Businesses will Scale Back on AI in 2019 Scaling More Humans in the Mix
Thanks to VentureBeat
Last week Forrester published a pair of surveys on artificial intelligence — “Predictions 2019: Automation” and “Predictions 2019: Artificial Intelligence.” What stood out was a frank statistic that no business really wants to admit: In 2019, a full 10 percent of companies will bring human expertise back into the AI loop, and this trend will be due largely to realizations of AI’s limitations.
Let’s be clear: I’m talking about AI-driven automation for business here, not the advancements in AI which are, for example, saving lives. No one is arguing that AI’s mark on health care and training algorithms to detect cancer cells in images is worth taking steps back from. The doctor in the machine is best left to get on with it.
But when it comes to business, Forrester has uncovered some hard truths. No business wants to admit it’s getting AI wrong, and as a business leader of an AI-driven solutions organization myself, I’m curious about any company that experiences AI “fallout.” However, the AI retreat stat is hardly surprising, especially when you look at AI from a customer service point of view.
Time to curb AI enthusiasm?
What is surprising about Forrester’s reports is that only 10 percent of companies are apparently taking steps back from AI. Considering the vast number of companies that are automating the wrong things — and others that have completely unrealistic expectations of AI — I would expect to see 50 percent of respondents planning to take a step back in 2019 and bring some much needed humanity back into the loop.
Companies are beginning to see beyond AI’s economies of scale, realizing some of the hard truths the surveys have revealed; namely that automation is great, but realistically, it’s only great if it brings you closer to your customer. If AI is replacing the human on help desks or live chats, you’re onto a losing streak when it comes to customer service and satisfaction.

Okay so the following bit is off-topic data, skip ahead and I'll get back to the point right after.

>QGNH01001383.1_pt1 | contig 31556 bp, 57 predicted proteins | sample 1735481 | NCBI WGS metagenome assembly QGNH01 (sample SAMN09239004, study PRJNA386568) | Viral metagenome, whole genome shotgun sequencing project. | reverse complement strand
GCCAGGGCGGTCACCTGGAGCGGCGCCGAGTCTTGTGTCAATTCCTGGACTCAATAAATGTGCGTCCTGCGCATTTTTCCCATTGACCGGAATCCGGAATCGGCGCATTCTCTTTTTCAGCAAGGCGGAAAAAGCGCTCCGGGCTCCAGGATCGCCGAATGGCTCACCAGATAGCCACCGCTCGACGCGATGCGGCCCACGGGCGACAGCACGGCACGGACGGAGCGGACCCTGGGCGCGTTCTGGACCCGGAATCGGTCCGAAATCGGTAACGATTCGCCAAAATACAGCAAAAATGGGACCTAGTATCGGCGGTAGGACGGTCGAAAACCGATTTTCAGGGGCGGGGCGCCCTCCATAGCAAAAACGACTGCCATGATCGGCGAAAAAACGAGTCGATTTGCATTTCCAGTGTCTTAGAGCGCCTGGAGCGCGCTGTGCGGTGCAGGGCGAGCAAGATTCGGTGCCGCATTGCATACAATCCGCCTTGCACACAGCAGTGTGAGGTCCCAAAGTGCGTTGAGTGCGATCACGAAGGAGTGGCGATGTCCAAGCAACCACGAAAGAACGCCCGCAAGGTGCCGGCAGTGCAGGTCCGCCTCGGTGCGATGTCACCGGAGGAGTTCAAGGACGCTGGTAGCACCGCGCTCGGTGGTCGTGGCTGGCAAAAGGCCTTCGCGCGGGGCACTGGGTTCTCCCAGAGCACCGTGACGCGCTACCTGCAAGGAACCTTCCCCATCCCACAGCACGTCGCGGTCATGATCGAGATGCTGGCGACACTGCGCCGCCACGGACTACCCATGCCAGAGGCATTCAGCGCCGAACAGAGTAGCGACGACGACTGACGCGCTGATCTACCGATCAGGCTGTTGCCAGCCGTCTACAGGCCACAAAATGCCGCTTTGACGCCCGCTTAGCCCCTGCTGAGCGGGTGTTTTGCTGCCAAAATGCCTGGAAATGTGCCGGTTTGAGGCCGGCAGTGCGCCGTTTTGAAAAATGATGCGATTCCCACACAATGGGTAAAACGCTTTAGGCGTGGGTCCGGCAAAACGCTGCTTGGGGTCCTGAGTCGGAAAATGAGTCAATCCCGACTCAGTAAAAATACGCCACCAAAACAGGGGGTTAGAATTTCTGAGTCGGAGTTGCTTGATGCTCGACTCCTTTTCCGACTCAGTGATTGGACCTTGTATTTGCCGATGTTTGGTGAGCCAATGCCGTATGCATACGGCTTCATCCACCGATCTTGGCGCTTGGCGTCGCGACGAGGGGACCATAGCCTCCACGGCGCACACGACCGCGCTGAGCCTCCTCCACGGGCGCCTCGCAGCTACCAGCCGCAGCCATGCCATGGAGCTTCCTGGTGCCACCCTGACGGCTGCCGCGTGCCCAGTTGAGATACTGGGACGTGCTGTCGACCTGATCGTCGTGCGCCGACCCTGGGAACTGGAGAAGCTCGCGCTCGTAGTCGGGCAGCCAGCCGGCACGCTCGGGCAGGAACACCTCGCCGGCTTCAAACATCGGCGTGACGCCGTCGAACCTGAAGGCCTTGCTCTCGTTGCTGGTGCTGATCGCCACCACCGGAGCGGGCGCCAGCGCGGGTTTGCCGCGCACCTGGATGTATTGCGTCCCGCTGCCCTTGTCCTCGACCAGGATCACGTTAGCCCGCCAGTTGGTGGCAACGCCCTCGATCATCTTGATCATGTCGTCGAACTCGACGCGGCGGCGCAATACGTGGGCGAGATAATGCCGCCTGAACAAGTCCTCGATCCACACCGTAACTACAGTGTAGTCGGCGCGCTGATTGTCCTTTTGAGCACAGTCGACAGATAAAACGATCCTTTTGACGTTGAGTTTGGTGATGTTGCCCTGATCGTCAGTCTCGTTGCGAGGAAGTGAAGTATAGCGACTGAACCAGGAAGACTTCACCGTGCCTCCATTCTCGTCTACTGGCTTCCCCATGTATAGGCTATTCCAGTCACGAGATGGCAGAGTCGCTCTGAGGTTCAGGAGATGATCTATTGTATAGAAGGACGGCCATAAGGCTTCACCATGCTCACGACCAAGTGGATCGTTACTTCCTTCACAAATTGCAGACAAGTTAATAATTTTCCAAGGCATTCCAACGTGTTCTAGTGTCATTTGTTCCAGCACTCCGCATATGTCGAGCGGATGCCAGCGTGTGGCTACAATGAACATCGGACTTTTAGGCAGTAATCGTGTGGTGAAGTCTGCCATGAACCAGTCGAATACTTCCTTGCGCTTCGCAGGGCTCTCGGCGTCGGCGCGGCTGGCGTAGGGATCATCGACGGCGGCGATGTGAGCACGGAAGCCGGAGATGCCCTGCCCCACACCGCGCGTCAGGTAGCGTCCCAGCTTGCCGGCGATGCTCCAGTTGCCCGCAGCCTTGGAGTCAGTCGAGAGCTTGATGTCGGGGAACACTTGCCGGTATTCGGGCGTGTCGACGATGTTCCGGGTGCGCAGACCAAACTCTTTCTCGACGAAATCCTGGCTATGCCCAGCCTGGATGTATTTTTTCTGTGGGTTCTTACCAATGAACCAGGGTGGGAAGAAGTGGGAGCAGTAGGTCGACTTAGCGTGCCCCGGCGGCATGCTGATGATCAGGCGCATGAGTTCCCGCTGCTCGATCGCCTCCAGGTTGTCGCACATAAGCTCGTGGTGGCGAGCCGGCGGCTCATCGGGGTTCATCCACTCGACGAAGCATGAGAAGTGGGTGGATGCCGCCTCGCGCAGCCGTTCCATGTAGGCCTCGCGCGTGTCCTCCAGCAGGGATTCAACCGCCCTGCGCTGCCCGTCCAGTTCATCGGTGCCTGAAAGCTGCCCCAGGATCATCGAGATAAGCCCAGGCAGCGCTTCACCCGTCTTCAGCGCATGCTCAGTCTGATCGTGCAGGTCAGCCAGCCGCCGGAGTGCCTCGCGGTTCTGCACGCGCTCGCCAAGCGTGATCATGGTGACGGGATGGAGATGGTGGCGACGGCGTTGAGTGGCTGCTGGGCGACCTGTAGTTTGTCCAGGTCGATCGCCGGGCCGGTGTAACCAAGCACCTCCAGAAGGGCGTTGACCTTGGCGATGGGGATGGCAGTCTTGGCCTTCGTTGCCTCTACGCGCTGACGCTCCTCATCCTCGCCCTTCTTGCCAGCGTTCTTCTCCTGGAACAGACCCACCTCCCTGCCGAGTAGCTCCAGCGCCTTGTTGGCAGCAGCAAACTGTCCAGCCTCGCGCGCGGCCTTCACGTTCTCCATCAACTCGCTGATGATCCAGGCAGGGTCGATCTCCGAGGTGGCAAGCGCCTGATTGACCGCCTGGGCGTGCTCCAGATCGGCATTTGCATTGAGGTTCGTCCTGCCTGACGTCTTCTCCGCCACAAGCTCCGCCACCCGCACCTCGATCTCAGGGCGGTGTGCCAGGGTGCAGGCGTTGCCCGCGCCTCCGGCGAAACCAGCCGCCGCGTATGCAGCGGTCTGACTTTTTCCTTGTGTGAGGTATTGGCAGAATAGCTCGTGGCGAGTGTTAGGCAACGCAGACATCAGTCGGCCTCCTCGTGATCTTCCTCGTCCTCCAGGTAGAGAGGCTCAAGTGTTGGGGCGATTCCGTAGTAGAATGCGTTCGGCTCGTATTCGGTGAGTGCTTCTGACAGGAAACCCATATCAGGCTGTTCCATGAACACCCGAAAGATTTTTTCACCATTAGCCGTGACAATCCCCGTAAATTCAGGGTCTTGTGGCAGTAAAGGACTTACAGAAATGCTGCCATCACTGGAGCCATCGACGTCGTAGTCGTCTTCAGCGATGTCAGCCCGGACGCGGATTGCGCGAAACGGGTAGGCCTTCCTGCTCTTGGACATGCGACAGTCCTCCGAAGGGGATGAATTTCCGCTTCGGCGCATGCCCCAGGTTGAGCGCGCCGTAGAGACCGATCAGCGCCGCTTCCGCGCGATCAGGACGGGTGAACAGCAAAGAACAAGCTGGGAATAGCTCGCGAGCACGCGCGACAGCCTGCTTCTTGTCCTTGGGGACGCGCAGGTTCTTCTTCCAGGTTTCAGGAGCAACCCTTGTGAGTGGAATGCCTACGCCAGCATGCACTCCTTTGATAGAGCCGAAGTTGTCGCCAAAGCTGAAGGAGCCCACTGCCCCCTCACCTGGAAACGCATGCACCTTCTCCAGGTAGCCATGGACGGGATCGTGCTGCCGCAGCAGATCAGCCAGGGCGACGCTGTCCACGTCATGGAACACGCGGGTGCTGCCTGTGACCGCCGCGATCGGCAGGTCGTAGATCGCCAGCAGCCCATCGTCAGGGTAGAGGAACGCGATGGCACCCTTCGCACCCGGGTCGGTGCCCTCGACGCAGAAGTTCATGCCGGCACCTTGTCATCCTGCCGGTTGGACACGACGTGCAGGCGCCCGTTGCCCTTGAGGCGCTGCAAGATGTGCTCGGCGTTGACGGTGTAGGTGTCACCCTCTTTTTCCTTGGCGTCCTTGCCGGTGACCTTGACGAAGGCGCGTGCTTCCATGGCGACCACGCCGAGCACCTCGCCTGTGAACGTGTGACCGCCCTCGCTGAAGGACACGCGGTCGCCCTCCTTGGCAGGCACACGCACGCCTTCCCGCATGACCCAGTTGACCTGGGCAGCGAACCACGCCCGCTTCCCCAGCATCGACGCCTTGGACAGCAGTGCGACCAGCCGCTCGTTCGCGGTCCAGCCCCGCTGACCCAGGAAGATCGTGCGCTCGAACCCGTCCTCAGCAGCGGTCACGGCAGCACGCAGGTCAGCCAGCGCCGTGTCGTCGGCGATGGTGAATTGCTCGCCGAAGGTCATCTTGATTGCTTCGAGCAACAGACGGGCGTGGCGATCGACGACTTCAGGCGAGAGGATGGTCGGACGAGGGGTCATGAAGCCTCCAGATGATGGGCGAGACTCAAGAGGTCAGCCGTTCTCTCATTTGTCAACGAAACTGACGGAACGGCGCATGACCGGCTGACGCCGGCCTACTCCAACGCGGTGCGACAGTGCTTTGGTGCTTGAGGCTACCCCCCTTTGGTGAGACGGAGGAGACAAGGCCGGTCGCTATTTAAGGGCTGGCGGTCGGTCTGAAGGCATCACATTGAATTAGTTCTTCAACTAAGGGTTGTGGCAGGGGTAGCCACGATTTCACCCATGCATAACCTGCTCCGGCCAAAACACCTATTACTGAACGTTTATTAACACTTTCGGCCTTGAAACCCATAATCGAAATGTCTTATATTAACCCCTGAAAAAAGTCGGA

The truth, as well as the proof, is out there, and what it’s telling us is that most humans are keen on human contact. We’ve been interacting with one another for thousands of years now, and it turns out that customer service is one area where we expect human expertise in the loop.
The claim stands up to scrutiny. Look at the extensive research from Harvard Business School’s Ryan W. Buell on automation over the past 10 years. He’s proved that customers who use ATMs more than human tellers have lower levels of satisfaction with their banks, and his flagging of Metlife’s automated telephone condolences message to death-related insurance customer claims is surely a red flag that sympathy should not be relegated to AI.
Automate for the people
Perhaps the biggest lesson we can take away from the research is that, in most cases, humans shouldn’t be left out of the AI loop entirely. We need to automate for people in a way that shows we understand what our customers really want — and in a way that uses automation to boost customer support processes.
Striking the right balance between AI and humans usually means using automation as a first line of response. This appeals to the large majority of customers who will attempt (and even prefer) to take care of matters themselves before reaching out to a live representative anyway. As long as there is always an option to switch to a live representative, most businesses will find this an effective balance between automation and human contact.
A great example of this is automation that detects users having recurring difficulty in any step of the journey and triggers a chat window with a human customer support agent. Another example is having automation collect and deliver customer information to customer support agents before contact initiates so that actual conversations are informed and personalized.
It’s about using automation to help your customers secure the best, fastest, most personalized customer support delivered by a human when they need it.
2019 is fast approaching, and the research is well timed to remind us that AI is here to free us to have the good conversations with our customers – not the straightforward and easy stuff, but the real issues that ultimately build and drive brand loyalty. If we can keep humans in the loop and use AI to make customer support operations more efficient, we can focus on AI’s potential rather than its limitations.
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